House Minority Leader Nancy Pelosi (D-Calif.) is urging Vice President Biden to focus on women in Thursday’s night’s debate against Rep. Paul RyanPaul Davis RyanMcConnell names Senate GOP tax conferees House Republican: 'I worry about both sides' of the aisle on DACA Overnight Health Care: 3.6M signed up for ObamaCare in first month | Ryan pledges 'entitlement reform' next year | Dems push for more money to fight opioids MORE (R-Wis.), the GOP's vice presidential hopeful.

“I just would say one word to the Biden people: Women,” Pelosi said in a Tuesday night interview on Current TV. “Whether you are talking about women’s healthcare, whether you are talking about Medicare, whether you are talking about ... equal pay, ending discrimination in the workplace, the rest of it.”

The Obama-Biden ticket has generally polled ahead among women.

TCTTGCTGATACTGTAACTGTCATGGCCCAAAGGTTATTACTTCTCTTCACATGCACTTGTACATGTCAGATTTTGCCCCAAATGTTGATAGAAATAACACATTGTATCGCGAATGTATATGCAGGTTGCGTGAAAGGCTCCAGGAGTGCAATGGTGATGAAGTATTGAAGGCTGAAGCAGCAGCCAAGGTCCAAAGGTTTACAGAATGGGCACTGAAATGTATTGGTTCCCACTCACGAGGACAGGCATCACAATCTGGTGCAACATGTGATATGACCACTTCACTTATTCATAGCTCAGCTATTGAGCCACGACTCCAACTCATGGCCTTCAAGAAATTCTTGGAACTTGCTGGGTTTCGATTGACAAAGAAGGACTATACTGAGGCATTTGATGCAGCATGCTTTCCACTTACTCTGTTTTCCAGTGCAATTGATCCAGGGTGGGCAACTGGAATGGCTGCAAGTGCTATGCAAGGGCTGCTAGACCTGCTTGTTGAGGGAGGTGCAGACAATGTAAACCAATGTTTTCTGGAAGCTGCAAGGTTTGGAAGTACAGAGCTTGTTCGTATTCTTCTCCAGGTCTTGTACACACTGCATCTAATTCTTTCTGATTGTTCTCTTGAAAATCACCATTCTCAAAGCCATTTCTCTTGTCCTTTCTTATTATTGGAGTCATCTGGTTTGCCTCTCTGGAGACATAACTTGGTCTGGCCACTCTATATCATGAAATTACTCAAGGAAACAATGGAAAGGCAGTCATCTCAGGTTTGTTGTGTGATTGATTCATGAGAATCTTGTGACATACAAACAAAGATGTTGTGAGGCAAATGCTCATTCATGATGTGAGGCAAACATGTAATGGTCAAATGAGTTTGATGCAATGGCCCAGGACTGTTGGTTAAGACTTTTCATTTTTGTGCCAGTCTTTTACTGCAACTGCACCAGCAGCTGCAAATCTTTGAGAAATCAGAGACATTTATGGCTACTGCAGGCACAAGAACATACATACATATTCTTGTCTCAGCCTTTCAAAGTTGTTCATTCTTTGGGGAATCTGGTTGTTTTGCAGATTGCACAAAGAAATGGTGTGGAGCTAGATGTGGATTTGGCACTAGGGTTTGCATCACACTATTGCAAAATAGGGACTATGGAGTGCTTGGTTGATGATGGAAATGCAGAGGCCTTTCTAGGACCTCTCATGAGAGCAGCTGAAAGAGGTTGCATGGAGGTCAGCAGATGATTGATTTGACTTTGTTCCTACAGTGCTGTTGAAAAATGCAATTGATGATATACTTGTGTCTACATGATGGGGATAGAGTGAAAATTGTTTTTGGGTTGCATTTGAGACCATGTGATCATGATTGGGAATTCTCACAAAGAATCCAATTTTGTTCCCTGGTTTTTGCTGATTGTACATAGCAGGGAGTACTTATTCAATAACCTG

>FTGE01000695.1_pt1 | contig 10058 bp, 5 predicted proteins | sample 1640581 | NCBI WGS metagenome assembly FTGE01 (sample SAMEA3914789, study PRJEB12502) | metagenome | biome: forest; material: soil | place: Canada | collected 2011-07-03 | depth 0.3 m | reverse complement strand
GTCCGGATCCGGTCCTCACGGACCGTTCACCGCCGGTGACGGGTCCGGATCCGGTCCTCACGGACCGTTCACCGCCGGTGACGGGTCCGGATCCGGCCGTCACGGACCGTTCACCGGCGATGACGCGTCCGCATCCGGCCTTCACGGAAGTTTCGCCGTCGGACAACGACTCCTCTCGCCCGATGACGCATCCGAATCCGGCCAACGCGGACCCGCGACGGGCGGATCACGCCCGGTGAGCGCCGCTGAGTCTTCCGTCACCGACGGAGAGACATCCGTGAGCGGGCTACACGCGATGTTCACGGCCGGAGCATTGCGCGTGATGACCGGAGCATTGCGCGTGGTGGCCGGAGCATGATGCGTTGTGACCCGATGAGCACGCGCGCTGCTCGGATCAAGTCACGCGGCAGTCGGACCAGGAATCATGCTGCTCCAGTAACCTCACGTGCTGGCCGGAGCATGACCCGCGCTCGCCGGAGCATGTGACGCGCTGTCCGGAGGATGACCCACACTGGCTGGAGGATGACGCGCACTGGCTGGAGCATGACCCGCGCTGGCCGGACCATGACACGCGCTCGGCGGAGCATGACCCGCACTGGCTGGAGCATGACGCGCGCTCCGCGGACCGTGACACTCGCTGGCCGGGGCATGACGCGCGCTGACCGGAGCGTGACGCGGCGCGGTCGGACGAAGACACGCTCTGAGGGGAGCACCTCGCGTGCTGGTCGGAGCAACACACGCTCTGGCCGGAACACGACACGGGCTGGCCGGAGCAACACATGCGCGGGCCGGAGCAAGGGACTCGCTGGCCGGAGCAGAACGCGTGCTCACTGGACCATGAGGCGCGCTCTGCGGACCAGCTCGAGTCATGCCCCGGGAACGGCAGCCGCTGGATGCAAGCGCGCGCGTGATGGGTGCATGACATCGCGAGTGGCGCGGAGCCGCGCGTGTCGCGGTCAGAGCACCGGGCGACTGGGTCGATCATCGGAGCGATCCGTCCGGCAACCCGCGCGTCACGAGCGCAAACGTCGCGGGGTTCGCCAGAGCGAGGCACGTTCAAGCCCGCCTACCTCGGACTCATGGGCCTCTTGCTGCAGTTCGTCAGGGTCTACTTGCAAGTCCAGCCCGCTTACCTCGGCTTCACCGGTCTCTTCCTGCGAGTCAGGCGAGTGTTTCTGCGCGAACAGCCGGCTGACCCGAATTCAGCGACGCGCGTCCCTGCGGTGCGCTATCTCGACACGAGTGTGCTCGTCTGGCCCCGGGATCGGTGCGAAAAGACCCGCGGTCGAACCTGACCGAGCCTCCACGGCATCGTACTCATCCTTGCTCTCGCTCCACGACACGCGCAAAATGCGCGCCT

But topics like women’s health and pay equality were not a focus on last week’s debate between President Obama and Mitt Romney, a contest Romney was widely seen as winning.

Pelosi noted that Biden, when in the Senate, was co-author of the Violence Against Women Act of 1994.

Joe BidenJoseph (Joe) Robinette BidenOvernight Tech: FCC won't delay net neutrality vote | Google pulls YouTube from Amazon devices | Biden scolds social media firms over transparency Medicaid funds shouldn't be used to subsidize state taxes on health care Biden hits social media firms over lack of transparency MORE has been a champion,” Pelosi said in an interview with former Michigan Gov. Jennifer Granholm (D). “He was the author of the Violence Against Women Act, which Paul Ryan has bullied against in the House.”

She alleged Ryan supports legislation that “guts” the Violence Against Women Act.

Efforts to reauthorize the statute have stalled on Capitol Hill.

A Pew Research Center poll taken after last week’s presidential debate showed women equally divided between Obama and Romney, erasing what had been Obama’s big advantage among likely women voters.

A Public Policy Polling survey released Tuesday showed that Obama still leads, 51 to 45, among women, but the president had a 15-percentage-point lead in their previous poll.

In Ohio, a vital swing state, a CNN/ORC International poll conducted Oct. 5-8 and released Tuesday showed Obama with a 22-percent edge among likely female voters.